The Weekend Australian - Review - - Out & About - Emily Ritchie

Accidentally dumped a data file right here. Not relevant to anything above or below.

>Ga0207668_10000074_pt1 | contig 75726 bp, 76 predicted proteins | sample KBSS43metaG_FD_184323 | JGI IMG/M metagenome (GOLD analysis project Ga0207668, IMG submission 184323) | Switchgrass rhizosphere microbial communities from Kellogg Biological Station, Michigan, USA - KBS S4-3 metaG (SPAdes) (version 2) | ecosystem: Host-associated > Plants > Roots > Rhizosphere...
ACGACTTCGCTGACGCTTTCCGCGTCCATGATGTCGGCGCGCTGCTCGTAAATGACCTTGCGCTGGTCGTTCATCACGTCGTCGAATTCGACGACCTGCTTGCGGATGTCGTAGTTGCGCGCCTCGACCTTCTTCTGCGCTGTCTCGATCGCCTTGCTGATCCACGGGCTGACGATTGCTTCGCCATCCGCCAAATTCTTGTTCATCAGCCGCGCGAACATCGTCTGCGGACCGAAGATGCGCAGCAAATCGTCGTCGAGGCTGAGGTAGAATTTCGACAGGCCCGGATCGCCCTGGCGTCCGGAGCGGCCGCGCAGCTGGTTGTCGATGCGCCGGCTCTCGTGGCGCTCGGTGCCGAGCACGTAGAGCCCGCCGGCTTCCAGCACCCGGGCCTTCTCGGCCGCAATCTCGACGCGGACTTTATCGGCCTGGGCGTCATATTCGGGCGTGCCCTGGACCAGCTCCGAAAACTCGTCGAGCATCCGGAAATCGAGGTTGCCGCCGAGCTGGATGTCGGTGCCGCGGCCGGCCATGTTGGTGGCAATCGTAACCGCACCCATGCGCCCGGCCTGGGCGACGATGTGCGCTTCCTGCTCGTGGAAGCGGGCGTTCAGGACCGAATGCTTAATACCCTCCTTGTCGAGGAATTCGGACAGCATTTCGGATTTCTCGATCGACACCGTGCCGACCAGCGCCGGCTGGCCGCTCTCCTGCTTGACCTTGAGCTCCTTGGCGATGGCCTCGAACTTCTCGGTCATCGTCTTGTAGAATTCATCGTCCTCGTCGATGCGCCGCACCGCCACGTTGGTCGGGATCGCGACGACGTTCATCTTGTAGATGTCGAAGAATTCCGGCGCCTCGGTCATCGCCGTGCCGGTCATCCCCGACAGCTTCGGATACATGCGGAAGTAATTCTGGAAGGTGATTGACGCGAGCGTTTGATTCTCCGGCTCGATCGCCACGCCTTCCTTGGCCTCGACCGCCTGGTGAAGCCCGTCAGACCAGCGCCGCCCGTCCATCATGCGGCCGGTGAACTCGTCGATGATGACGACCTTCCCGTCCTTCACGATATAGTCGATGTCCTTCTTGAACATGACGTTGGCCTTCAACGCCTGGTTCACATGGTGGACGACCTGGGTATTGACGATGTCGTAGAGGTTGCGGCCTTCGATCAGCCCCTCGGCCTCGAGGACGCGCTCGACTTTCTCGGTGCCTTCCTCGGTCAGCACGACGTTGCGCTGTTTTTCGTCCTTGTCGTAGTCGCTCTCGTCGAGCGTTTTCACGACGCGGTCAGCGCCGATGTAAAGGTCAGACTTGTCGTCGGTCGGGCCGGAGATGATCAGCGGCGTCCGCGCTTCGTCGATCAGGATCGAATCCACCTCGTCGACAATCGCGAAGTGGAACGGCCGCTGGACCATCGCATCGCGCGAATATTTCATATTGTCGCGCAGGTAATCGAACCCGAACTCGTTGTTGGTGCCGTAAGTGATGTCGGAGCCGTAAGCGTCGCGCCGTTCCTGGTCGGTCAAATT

Bri­tish theatre com­pany 1927 con­jures a “graphic novel come to life” in this mul­ti­me­dia pro­duc­tion com­bin­ing hand­made an­i­ma­tion, clay­ma­tion, live mu­sic and per­for­mance. The dark, dystopian tale fol­lows Robert, a bi­nary coder by day and punk rocker by night. Roslyn Packer Theatre, 22 Hick­son Road, Walsh Bay. Opens Wed­nes­day. Tick­ets: $40$55. Book­ings: (02) 9250 1777 or on­line. Un­til March 26. The Blind Gi­ant is Danc­ing It is good to see again this great clas­sic of the Aus­tralian stage, in such an ex­cel­lent pro­duc­tion by Ea­mon Flack. It is epic, wild, para­noid and pas­sion­ate, full of per­sonal and political hope and de­spair. Writer Stephen Sewell takes a long time to set up the rich nar­ra­tives, the arcs of his char­ac­ters and the events of the time he is writ­ing about, the early 1980s. The pay-off, by the end of this pro­duc­tion, is well worth the in­vest­ment. We watch in fas­ci­nated hor­ror as Red­lands Kon­ica Mi­nolta Art Prize Cel­e­brat­ing its 20th an­niver­sary, this an­nual award dis­plays con­tem­po­rary works by Aus­tralian and New Zealand artists, plac­ing no lim­i­ta­tions on medium or sub­ject mat­ter. This year’s guest cu­ra­tor is Mikala Dwyer, who won the prize last year for her “empty sculp­tures” con­cep­tual work. She se­lected the 22 fi­nal­ists, which in­clude Daniel Boyd, Pat Brass­ing­ton and Sarah Goff­man. Th­ese es­tab­lished artists have then cho­sen one emerg­ing artist each to dis­play work along­side them, en­abling a di­a­logue be­tween dif­fer­ent gen­er­a­tions of prac­ti­tion­ers. Na­tional Art School Gallery, Forbes Street, Dar­linghurst. Opens Mon­day. Ad­mis­sion free. In­quiries: (02) 9908 6484 or on­line. Un­til May 14.

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